A vampire must escape New York and the monster hunters who pursue it. Some spoilers ahead!
Cover by Aaron Campbell and Tim Daniel
Written by Tim Seeley and Aaron Campbell
Illustrated by Jim Terry
Colored by Triona Farrell
Lettered by Crank!
The year is 1871 and a handsome vampire whose current existence has been turned upside down by a team of monster hunters in New York. Knowing that she must leave the city and return to her ancestral soil in New Mexico; she and her trusty familiar Dooley embarked on a journey through the wild frontier, a still-shaping and recently torn United States.
In the final years of the American Civil War, a young Confederate soldier tasked with burying the dead after a battle hears a ringing sound coming from a nearby grave. Believing someone will be buried alive, he digs up the coffin to find a beautiful young woman. Giving this man, Dooley O’Shaughnessy, no further information, she asks him to accompany her to New York. Fast forward ten years, the story quickly becomes one of continuing the turn of the 20th century and exactly what Dooley, his fellow vampire Constance Der Abend, was up to the last decade. There is a certain fun and gory vigilantism on foot.
Although the trappings of this issue, and presumably the upcoming series, look a lot like a low-budget 1970s horror movie, as the story progresses it’s clear that the inspiration and execution are not as close as one might expect. As most of the variant covers for this premiere take the cult B-movie route, the story as a whole features an interesting mix of that vibe and a tighter, more polished end product. There’s still plenty of ironic fun to be had on every page, but the tone is tighter than that. All of that is far more useful than a short-string midnight movie you’d see at the drive-in, or these days on Shudder. There are a few slightly bigger ideas at play and a brighter look overall. Obviously comic book art doesn’t have to depend on all the factors of a movie and can easily be better than something with a low budget, but having something that looks grainy, dirty and schlocky would have been nice .
Seeley and Campbell cleverly use this era to lightly push this period of post-Industrial Revolution capitalism, early American classism, and social class crimes. In just a few pages, they comment on class, wealth, work, racism, and more. While there are many other forms of media that stick their toes into such social commentary just for fear of digging deeper and walking away from these ideas, “West of Sundown” #1 gives us some samples and backs up. not out of fear, but knowing how much it will serve this particular story. We’re getting just enough to set the table and that’s all that’s needed right now. This tells us about Constance’s motives; which inspires him to choose his victims. Like a combination of Robin Hood and Sweeney Todd, she takes those wealthy citizens who make life worse for everyone, drains their blood, and melts them in a bath of lye in a hole in the ground. All with the help of Dooley telling him who will make the best victim. Incredible.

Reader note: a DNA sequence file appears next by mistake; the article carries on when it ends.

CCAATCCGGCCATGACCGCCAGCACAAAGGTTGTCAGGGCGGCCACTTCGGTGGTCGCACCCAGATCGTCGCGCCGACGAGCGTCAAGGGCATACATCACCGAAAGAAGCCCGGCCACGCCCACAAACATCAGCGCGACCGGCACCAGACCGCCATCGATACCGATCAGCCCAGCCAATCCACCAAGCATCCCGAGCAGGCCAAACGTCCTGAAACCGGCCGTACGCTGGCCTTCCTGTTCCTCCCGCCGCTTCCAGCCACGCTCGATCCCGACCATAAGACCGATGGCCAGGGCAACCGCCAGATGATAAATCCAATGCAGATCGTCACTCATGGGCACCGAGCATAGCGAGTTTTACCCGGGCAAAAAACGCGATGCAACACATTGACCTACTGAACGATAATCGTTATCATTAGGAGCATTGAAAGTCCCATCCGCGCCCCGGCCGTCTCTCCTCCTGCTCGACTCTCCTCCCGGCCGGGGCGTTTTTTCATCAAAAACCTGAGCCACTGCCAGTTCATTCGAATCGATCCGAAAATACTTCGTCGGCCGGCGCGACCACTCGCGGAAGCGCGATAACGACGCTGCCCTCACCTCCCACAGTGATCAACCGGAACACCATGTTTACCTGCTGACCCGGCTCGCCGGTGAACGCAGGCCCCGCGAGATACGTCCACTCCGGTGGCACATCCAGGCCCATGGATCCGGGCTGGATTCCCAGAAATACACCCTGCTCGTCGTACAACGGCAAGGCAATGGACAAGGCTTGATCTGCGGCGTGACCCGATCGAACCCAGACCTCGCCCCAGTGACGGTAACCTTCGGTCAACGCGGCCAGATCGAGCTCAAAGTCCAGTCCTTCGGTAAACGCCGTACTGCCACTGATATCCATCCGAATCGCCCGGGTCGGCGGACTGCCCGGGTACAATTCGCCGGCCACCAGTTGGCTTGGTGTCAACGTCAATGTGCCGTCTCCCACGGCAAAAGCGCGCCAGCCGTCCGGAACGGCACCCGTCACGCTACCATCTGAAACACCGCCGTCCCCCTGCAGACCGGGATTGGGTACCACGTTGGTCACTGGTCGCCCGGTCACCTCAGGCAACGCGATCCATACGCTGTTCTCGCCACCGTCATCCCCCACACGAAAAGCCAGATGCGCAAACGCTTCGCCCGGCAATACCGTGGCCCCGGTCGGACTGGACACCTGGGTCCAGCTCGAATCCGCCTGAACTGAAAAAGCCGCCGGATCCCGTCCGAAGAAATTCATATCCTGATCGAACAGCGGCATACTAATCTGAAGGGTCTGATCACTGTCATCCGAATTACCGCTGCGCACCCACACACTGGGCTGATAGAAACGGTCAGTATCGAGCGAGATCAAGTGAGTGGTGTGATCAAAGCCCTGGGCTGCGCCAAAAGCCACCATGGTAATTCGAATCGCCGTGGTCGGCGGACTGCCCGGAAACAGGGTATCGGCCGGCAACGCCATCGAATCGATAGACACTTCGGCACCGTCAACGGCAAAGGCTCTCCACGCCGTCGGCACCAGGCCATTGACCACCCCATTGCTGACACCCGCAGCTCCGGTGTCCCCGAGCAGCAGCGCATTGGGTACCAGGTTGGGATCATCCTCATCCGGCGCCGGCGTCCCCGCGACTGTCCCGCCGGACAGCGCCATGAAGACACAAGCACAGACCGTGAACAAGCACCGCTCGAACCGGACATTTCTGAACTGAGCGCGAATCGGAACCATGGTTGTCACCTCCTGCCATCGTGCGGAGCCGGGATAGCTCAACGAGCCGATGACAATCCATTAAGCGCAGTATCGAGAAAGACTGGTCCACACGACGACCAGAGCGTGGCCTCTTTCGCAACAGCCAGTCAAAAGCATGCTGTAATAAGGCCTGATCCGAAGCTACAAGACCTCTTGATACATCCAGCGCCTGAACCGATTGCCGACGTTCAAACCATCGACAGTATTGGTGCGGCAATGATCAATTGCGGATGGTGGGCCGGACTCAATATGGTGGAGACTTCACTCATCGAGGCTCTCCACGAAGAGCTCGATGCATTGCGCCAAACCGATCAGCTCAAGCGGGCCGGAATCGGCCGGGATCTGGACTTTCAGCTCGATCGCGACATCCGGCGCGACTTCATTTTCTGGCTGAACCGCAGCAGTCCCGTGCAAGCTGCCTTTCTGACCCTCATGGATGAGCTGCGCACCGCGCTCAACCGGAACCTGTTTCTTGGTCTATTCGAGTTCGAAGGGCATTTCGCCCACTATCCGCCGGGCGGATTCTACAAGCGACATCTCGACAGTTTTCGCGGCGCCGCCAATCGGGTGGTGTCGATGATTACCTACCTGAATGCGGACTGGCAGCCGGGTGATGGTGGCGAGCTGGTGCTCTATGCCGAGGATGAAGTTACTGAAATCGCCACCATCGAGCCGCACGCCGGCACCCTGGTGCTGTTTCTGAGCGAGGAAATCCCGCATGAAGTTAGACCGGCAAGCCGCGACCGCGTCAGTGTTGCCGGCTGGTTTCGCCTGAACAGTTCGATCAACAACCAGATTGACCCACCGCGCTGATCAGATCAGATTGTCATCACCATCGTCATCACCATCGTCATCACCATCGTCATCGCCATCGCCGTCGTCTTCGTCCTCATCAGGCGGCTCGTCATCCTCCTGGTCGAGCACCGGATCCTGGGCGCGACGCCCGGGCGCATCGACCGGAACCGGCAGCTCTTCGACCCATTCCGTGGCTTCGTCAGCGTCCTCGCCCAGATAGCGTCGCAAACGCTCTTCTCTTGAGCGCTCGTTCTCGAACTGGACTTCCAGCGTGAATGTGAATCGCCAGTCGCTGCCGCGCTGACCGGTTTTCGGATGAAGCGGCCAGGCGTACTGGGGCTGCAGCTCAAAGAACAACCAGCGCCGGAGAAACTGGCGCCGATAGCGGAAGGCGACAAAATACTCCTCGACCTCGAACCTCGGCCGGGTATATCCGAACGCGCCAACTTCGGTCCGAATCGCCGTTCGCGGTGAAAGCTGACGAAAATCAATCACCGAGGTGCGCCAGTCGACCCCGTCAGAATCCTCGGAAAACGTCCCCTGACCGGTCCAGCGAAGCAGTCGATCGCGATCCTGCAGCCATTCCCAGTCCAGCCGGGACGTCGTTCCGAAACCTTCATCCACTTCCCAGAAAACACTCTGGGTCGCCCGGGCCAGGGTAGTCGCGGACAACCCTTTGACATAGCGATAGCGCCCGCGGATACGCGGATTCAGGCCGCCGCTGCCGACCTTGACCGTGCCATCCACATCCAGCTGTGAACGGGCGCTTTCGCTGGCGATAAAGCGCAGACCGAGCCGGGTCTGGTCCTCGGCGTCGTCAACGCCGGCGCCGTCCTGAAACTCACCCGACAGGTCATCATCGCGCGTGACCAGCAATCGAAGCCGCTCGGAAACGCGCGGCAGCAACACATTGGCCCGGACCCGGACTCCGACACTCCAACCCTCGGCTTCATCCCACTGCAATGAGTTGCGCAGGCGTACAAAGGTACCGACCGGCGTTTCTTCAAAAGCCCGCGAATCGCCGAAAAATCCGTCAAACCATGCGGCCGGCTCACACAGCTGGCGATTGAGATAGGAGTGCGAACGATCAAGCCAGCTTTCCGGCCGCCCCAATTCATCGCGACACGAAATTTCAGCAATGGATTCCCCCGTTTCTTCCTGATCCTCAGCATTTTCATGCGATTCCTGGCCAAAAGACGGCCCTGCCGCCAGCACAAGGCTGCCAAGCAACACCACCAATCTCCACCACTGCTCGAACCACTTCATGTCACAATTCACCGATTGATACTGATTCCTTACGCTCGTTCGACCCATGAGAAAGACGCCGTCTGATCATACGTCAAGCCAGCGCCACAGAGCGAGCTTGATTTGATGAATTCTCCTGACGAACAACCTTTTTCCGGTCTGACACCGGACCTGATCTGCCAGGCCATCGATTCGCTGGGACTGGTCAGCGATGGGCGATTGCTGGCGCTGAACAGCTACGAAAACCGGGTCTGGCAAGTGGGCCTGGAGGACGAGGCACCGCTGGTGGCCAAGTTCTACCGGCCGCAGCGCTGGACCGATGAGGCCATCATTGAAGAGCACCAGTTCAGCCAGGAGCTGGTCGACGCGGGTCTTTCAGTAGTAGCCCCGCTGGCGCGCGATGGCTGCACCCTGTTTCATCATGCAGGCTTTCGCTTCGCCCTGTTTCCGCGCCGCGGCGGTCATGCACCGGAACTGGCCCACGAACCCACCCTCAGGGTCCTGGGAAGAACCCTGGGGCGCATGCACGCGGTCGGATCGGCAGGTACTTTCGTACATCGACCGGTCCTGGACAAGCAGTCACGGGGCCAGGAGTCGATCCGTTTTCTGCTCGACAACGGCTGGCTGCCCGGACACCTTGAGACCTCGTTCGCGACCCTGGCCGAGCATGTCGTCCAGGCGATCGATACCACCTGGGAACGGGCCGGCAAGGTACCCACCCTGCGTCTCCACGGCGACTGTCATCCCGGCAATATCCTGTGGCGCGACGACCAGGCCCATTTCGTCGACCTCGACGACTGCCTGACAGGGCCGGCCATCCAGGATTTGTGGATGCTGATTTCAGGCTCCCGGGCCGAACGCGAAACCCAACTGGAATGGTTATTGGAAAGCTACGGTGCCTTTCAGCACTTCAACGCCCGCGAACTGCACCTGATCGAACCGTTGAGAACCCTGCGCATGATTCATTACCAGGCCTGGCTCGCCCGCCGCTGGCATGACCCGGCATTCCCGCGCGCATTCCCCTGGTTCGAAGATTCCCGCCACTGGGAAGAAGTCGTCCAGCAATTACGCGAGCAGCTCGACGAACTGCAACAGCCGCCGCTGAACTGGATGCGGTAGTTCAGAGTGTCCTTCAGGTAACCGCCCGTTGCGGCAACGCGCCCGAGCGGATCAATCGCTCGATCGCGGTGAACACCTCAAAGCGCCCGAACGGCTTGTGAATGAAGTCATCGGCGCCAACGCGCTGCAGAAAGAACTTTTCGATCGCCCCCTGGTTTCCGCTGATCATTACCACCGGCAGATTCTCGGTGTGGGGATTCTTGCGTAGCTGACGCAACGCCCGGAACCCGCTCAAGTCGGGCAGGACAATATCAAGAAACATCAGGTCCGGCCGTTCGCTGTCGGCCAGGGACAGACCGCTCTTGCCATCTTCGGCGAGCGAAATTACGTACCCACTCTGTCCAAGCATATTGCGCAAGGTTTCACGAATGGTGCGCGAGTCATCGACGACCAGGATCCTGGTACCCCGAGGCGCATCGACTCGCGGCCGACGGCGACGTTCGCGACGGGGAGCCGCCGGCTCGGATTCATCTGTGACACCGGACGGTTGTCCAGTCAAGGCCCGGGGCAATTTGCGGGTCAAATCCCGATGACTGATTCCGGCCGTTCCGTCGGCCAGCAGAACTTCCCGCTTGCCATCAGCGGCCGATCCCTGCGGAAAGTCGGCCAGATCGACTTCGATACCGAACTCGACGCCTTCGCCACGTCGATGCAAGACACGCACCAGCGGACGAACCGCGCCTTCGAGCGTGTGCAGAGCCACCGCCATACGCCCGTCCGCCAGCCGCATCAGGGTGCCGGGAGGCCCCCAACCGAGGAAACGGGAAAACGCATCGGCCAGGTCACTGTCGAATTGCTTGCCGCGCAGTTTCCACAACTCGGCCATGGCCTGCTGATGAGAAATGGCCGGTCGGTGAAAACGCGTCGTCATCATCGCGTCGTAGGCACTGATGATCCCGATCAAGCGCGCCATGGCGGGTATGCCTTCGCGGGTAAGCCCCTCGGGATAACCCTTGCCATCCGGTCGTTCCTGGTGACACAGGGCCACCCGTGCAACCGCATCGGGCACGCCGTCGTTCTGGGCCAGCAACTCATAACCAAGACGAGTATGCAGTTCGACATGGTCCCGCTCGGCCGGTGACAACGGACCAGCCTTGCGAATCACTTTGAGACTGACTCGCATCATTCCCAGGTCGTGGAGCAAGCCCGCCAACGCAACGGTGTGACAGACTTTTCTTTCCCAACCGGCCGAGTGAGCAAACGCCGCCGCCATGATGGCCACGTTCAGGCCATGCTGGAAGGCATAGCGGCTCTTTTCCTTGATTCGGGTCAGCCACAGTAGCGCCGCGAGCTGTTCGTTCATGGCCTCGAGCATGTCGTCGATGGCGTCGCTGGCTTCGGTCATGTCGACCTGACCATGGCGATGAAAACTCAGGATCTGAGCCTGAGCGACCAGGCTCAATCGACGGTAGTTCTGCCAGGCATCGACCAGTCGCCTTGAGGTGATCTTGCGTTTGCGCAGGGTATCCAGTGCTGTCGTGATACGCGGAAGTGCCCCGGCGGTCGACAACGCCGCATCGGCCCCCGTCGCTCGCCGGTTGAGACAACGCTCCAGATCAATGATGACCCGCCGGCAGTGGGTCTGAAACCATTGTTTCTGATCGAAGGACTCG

So while she’s clearly there for herself, Constance at least knows she can do good by weeding out bad individuals so she can feed herself. She never lies to herself or Dooley that her self-preservation is really what drives her. It is Dooley, however, who is unsure of his true purpose. Sure, he helps find his victims, but is that all he is? Is that all he’s good at after a decade of being his trusty assistant? It’s this revelation, about halfway through the issue, that both raises questions, but is also quickly dismissed for further study. After injecting herself into the upper strata of society seemingly quite easily, Constance is having the best time of her life and may have gotten a little sloppy. After the masquerade ball that opens the main part of this story, Constance and Dooley return home to find their house has been burned down, setting them on a new path to Constance’s ancestral land in New Mexico. There are plenty of allusions to classic vampire tales like “Dracula” or a number of cult vampire and monster movies from the 60s and 70s. It’s all a delicious mishmash of references, without feeling uninspired. or lazy. Everything is fun and has its own tradition to develop and explore.
Jim Terry’s artwork is fun, slightly cartoonish, yet a strong enough effort that it never felt underproduced like many indie horror comics. Sometimes it feels a little too well done rather than leaning into a glorious schlock. Finely illustrated panels and layouts give it a slightly cinematic feel and energy, and its pace never stops. His work helps the already strong script really shine. And as awesome as Triona Farrell’s color work is, it would have been a lot of fun to get some muted tones and distortion on the pages to give it a real cheap film grain look. But that’s just picking. Everything is superb and fits perfectly with the story that Campbell and Seeley have decided to tell.
I was pleasantly surprised throughout most of this issue, it didn’t quite go the way I expected. Took risks in some areas, while playing it safe in others. I wish it had hit more grit and gore, but it’s still a fun, violent, smartly made vampire thriller. It doesn’t break new ground in vampire lore or the horror genre as a whole, so those familiar with these things shouldn’t expect to be rattled, but it’s safe to say it’s a read fun and a stronger premiere issue than even the most seasoned fans might expect.
Final Verdict: 7.5, A gory, fun vampire game with some solid twists that even the most jaded horror fan might not see coming.